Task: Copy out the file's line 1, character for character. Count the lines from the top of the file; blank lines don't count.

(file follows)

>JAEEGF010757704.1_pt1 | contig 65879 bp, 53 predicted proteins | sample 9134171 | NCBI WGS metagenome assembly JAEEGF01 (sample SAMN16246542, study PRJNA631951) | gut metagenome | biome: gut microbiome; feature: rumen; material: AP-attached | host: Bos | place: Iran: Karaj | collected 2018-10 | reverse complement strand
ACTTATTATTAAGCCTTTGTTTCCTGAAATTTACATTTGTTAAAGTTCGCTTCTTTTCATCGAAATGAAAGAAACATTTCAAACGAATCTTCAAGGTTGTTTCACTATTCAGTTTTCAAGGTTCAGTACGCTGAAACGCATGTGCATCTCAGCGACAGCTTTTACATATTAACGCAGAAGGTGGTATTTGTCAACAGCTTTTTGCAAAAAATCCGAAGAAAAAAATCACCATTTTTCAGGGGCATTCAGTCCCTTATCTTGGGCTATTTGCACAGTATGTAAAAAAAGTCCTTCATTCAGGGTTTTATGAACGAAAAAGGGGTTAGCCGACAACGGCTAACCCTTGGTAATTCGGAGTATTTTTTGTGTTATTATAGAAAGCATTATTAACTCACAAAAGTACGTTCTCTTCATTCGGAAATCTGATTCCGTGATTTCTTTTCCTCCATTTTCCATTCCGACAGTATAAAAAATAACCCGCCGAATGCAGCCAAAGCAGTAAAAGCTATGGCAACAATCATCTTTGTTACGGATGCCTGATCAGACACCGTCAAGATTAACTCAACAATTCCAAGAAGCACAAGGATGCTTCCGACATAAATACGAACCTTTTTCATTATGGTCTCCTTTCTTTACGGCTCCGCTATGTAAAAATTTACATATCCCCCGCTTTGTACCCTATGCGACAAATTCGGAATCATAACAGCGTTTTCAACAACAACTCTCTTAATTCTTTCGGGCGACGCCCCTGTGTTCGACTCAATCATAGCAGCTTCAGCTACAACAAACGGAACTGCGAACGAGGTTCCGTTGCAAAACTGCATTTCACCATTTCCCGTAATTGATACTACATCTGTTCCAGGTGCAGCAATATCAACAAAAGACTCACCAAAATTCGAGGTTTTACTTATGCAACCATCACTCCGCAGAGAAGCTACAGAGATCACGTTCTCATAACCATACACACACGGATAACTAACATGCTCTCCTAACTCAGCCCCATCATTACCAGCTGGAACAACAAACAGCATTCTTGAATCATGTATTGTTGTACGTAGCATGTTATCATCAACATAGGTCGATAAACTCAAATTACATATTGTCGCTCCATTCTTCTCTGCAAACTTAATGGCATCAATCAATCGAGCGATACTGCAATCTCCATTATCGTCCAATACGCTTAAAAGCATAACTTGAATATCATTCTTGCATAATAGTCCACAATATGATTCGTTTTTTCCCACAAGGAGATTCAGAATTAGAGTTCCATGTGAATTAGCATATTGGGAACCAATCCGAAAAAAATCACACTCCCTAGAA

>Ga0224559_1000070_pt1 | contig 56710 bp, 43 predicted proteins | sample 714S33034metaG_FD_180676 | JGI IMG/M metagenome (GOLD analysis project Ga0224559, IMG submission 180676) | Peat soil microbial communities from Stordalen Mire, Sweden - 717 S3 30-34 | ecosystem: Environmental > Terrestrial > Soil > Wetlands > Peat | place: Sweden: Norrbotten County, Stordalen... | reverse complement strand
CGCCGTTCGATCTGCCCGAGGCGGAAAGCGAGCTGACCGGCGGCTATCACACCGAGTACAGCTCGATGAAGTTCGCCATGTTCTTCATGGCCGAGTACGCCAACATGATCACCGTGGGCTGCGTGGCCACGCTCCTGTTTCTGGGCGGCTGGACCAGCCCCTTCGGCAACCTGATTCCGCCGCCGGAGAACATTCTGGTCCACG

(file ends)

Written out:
>JAEEGF010757704.1_pt1 | contig 65879 bp, 53 predicted proteins | sample 9134171 | NCBI WGS metagenome assembly JAEEGF01 (sample SAMN16246542, study PRJNA631951) | gut metagenome | biome: gut microbiome; feature: rumen; material: AP-attached | host: Bos | place: Iran: Karaj | collected 2018-10 | reverse complement strand